Competitiveness is a double-edged sword—it’ll protect you, or it’ll cut you down. This trait is a seedling that should be cultivated carefully; nourished by love, watered with sensibility and with its roots firmly embedded in the soil of intelligence.

A few months back, I happened to read the bestselling book the Secret by Rhonda Byrne and I was really astonished by its whole ideology. The book explains that the whole universe operates on the ‘law of attraction’ which only has one principle—like attracts like. So according to this law of attraction, competition is actually very bad for your life because the more you focus on competition and the more you strive to defeat somebody, the fiercer the competition that you will attract into your life.

Its vicious circle where the more you compete, the tougher the competition gets. Instead of aiming to beat somebody at something, why not just aim to be the best? That’s much more positive and saves us a lot of stress, time and energy. How true is that?

Ricky Ponting is arguably one of cricket’s all time greats and is also one of the only three cricketers to have scored over 13,000 runs in test cricket and has over seventy centuries to his name in test cricket and ODIs.

Once when Ponting was asked the secret of his ability to score so brilliantly, he simply replied, “Every batsman surveys the field before going on strike and usually the fielders get imprinted on his mind. He can almost see every fielder in his mind’s eye. But in my head, I don’t see the fielders. I see only the gaps!”

My point here is that you will never succeed if you only view life as a colossal obstacle that has to be fought with and competed with for every day of your life. Focus instead, on the opportunities and not the competition. In many ways, life is like a game of cricket. You have one job—score runs. There will always be fielders to oppose you and there will be opposing captains that will try their hardest to stop you from achieving your target. But instead of focusing on the fielders—the obstacles and competition, focus on the gaps—the opportunities!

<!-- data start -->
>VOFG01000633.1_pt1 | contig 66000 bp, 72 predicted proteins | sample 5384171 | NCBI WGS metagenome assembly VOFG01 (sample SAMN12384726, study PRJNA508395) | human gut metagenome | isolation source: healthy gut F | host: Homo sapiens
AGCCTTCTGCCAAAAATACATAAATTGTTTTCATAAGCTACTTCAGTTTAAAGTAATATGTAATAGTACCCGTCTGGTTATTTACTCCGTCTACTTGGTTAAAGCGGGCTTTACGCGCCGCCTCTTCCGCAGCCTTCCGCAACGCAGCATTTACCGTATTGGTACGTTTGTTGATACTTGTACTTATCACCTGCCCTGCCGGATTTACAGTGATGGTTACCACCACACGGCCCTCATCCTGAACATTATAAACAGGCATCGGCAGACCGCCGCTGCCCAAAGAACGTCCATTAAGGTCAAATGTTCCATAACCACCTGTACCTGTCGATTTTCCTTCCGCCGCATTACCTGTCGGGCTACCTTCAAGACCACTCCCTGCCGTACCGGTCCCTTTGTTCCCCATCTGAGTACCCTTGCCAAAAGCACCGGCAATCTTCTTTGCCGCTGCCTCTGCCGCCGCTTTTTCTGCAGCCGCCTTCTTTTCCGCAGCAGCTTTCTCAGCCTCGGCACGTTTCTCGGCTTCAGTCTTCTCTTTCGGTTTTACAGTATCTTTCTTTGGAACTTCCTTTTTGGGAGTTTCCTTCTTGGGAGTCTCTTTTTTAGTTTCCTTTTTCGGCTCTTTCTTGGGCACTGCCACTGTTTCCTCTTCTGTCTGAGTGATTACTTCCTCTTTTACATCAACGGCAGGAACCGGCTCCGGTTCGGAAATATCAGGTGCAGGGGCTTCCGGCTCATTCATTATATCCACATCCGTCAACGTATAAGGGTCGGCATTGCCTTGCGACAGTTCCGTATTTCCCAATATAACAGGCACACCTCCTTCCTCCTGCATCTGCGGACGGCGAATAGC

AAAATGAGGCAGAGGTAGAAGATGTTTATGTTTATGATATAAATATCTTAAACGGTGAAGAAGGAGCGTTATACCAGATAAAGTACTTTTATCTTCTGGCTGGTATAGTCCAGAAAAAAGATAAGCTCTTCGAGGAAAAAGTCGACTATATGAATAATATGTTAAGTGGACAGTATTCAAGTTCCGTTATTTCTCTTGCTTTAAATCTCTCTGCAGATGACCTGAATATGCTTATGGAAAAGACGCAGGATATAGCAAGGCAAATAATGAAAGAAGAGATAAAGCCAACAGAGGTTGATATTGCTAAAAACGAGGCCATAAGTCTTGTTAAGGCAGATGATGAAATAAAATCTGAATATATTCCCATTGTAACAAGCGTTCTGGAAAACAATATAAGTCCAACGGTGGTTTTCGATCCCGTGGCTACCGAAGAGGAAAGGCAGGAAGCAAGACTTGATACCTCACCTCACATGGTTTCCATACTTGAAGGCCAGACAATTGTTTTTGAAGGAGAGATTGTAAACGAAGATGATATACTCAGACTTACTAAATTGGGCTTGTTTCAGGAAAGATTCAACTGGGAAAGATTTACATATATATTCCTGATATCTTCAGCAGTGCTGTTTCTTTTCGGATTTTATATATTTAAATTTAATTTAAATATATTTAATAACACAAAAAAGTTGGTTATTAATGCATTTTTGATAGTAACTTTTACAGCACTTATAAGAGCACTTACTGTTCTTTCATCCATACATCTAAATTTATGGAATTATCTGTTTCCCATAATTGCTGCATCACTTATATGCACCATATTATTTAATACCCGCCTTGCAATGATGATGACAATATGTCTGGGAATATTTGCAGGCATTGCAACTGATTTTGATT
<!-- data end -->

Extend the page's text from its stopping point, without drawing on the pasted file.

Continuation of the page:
The only thing that really matters in this world is what lies inside us. Our fancy phones, the clothes we wear, the cars we drive—really don’t matter. What matters is what kind of a human being we really are. You can be first in everything—winning everything with flying colours and notorious for your competitive nature. But if on the inside, you are not a good person, if you don’t have the right values—then none of the other things really matter.

As long as we don’t get carried away, a little competition is good and healthy. But don’t let it dictate who you are and never let it reach such a stage where you are forced to compromise your beliefs and your ideals. Don’t be dismissive of the small joys and victories in life, as ultimately, it’s the small things that make the big things.

      ‘All things that are, are with more spirit chased than enjoy’d.’

                                                                                                           —     Shakespeare